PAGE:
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The New ASCCP Colposcopy Standards

Wright, Thomas C. Jr. MD

Journal of Lower Genital Tract Disease: October 2017 - Volume 21 - Issue 4 - p 215
doi: 10.1097/LGT.0000000000000337
Editorial

Professor Emeritus of Pathology and Cell Biology Columbia, University, New York, NY

Reprint requests to: Thomas C. Wright, Jr., MD, Columbia University, New York, NY. E-mail: tcw1@columbia.edu; wright@gynpath.us

The author has declared that there are no conflicts of interest.

This issue of the Journal of Lower Genital Tract Disease contains the new ASCCP Colposcopy Standards. These comprehensive standards are evidence based and fill an important gap for clinicians managing women with abnormal cervical cancer screening tests. Since 2001, when the ASCCP first developed their consensus guidelines for managing women with abnormal screening results or biopsy-confirmed cervical disease, we have had evidence-based guidelines to help us determine which women require colposcopy and when repeat colposcopy should to be performed. Inherent in the management guidelines was the assumption that colposcopy is a standard procedure that is performed in a uniform way. This is far from what actually occurs in the United States. Each year in the United States, hundreds of thousands of colposcopies are performed by a wide spectrum of clinicians that include advanced practice clinicians, family practice physicians, gynecologists, gynecologic oncologists, and even some internists and pathologists. Some colposcopists perform only a few procedures on a monthly or even yearly basis, whereas others perform colposcopy on an almost daily basis. There also is considerable variation among colposcopists in training and experience. Some have only limited training in colposcopy obtained during their residency, whereas others take basic and advanced colposcopy courses, join the ASCCP, attend conferences, and even participate in the ASCCP's Comprehensive Mentorship Program. Some countries such as the United Kingdom have addressed this issue by limiting the practice of colposcopy to a select group of clinicians with specialized training who participate in a comprehensive quality assurance program. Given the lack of a single payer health care system in the United States, the lack of a national screening or precancer registry, and the need to provide colposcopy services throughout the entire United Sates, it is unlikely that limitations will be placed on who can perform colposcopy. Given the variability in case load experience and training among colposcopists in United States, it is important that practice recommendations be developed to promote competence. The publication of the ASCCP Colposcopy Standards is an important step forward in assuring that quality colposcopy is available to all women.

Today, we have a much better understanding of the limitations of colposcopy than we had in the past. Numerous well-conducted studies have shown us that both accuracy and reproducibility of colposcopy is not nearly as good as previously thought. The expert group working on the ASCCP Colposcopy Standards identified 3 factors that might be impacting the performance of colposcopy in the United States. One is the lack of a standardized terminology for colposcopy. This has become increasingly important given that the terminology adopted by the International Federation of Cervical Pathology and Colposcopy varies in several important ways from the terminology used by most US-based colposcopists. The new colposcopy standards provide a standardized terminology so that US colposcopists can communicate without confusion. A second factor is the lack of recommendations on how to actually perform colposcopy on a given patient. A number of standard textbooks provide a general description of what a colposcopy entails, but there is considerable variation between the textbooks as well as among “experts” in colposcopy in what constitutes best practice. Added to this confusion is the recognition that a colposcopy does not necessarily need to follow the same format in all women. We have used risk-based guidelines for over a decade, which stratify management of abnormal screening tests based on a woman's risk of having cervical intraepithelial neoplasia 3. It seems obvious that our approach to colposcopy should also be based on risk. Given the large number of colposcopies performed on women with a relatively low risk of cervical intraepithelial neoplasia 3, the new practice recommendations are an important step forward. The third factor limiting the performance of colposcopy in the United States is the lack of quality assurance measures. All colposcopists share a common goal, which is to provide high-quality care to their patients. Performance measures are an integral component of determining how well we are achieving our goal. The development of quality assurance measures for colposcopy is the first step in allowing us to measure our performance.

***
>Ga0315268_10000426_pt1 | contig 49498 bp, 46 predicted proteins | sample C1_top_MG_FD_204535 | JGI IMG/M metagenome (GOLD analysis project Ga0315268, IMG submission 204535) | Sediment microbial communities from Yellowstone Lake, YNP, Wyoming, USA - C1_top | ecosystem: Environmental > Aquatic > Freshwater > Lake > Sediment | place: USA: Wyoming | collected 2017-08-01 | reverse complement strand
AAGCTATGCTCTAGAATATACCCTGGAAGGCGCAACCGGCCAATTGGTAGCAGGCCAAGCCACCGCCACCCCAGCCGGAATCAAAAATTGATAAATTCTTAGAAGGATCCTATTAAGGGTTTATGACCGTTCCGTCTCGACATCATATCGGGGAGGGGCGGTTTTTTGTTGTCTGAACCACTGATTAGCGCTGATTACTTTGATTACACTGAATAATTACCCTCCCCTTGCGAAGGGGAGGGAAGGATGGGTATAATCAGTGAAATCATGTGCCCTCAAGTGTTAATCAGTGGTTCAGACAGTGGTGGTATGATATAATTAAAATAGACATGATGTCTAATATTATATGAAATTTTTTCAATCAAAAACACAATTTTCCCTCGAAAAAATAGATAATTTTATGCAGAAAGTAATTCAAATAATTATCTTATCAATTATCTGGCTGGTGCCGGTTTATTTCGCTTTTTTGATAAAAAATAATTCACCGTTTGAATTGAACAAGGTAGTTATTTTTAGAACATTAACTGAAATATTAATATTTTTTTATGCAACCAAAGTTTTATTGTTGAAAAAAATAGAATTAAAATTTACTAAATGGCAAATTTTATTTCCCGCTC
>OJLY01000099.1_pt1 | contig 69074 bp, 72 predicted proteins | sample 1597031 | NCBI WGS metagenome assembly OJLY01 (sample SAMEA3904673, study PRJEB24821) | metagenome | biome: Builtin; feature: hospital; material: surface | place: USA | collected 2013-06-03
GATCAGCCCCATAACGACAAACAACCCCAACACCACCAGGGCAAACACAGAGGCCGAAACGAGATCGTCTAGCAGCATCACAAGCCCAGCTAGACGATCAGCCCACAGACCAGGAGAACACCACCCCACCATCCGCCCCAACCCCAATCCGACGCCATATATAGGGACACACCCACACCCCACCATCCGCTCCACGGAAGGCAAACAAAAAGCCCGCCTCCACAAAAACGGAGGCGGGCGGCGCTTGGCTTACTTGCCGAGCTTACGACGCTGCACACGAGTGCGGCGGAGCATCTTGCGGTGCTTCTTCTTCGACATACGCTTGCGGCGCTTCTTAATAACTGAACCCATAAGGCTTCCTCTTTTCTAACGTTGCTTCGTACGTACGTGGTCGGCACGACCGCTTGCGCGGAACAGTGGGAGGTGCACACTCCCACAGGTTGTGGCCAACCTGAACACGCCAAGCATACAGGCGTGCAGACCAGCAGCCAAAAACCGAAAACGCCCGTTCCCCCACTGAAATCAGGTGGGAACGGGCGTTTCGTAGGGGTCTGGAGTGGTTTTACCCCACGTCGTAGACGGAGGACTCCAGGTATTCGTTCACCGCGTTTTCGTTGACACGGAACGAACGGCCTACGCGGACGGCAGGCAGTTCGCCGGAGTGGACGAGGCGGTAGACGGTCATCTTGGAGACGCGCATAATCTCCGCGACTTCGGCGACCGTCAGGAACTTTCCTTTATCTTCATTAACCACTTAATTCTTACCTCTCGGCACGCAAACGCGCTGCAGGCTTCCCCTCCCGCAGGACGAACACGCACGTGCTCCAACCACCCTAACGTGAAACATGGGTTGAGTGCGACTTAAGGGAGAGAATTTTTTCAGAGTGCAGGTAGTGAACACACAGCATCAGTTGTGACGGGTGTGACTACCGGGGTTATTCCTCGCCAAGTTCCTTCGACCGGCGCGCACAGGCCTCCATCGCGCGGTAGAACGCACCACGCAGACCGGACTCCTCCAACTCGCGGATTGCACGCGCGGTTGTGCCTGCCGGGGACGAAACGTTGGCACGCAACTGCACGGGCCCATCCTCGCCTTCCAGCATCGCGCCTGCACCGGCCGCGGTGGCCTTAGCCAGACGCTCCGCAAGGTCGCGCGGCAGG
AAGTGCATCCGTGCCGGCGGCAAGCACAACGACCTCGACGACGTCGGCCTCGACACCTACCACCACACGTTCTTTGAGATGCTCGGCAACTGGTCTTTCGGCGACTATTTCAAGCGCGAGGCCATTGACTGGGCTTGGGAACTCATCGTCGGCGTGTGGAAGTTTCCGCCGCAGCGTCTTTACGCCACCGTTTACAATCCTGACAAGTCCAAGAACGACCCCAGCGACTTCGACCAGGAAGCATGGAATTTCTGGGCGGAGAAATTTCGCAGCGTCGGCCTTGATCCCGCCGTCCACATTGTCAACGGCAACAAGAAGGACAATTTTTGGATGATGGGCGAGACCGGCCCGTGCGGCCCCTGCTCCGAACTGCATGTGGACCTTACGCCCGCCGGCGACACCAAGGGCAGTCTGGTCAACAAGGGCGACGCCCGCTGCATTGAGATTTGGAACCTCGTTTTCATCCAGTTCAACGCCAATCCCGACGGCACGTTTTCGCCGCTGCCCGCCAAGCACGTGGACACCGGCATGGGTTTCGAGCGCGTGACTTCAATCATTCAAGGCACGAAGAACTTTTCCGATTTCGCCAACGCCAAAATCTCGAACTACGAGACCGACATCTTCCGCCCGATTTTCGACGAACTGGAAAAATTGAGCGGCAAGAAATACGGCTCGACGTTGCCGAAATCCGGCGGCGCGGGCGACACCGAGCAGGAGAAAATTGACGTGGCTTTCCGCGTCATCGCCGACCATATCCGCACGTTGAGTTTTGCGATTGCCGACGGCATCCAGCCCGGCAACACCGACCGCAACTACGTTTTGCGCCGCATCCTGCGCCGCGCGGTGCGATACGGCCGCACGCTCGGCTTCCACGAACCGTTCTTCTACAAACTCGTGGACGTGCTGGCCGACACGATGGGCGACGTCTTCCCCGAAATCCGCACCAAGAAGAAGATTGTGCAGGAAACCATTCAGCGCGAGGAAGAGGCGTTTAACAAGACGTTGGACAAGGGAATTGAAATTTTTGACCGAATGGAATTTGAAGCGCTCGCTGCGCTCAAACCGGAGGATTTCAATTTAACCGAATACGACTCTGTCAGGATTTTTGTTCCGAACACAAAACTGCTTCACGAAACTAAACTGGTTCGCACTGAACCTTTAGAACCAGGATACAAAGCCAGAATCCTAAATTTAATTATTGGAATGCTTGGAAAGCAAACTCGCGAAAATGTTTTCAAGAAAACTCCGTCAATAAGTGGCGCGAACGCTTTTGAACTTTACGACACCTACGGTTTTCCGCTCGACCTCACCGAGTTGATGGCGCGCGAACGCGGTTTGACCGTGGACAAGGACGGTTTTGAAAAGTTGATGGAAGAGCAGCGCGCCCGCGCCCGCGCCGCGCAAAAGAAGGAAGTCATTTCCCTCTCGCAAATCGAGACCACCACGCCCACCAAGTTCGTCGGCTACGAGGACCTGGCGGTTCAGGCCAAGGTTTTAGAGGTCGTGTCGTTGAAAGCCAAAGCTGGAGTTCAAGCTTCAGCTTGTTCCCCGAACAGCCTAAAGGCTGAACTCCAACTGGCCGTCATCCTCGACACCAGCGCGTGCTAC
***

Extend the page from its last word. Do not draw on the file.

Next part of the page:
The ASCCP Colposcopy Standards are an important step forward, but they do not address all the issues that colposcopists must deal with to maximize disease ascertainment. They do not include recommendations on how to obtain an adequate endocervical curettage, and the standards only apply to the cervix. We also need standards for examining the vagina and vulva. In addition, only after they are introduced into routine clinical practice will we learn if the recommended quality measures are practical and useful. Once it has been shown that adherence to the new standards and quality measures actually improve clinical care, it may well be desirable for that some form of certification of colposcopists to become available in the United States.

Copyright © 2017 by the American Society for Colposcopy and Cervical Pathology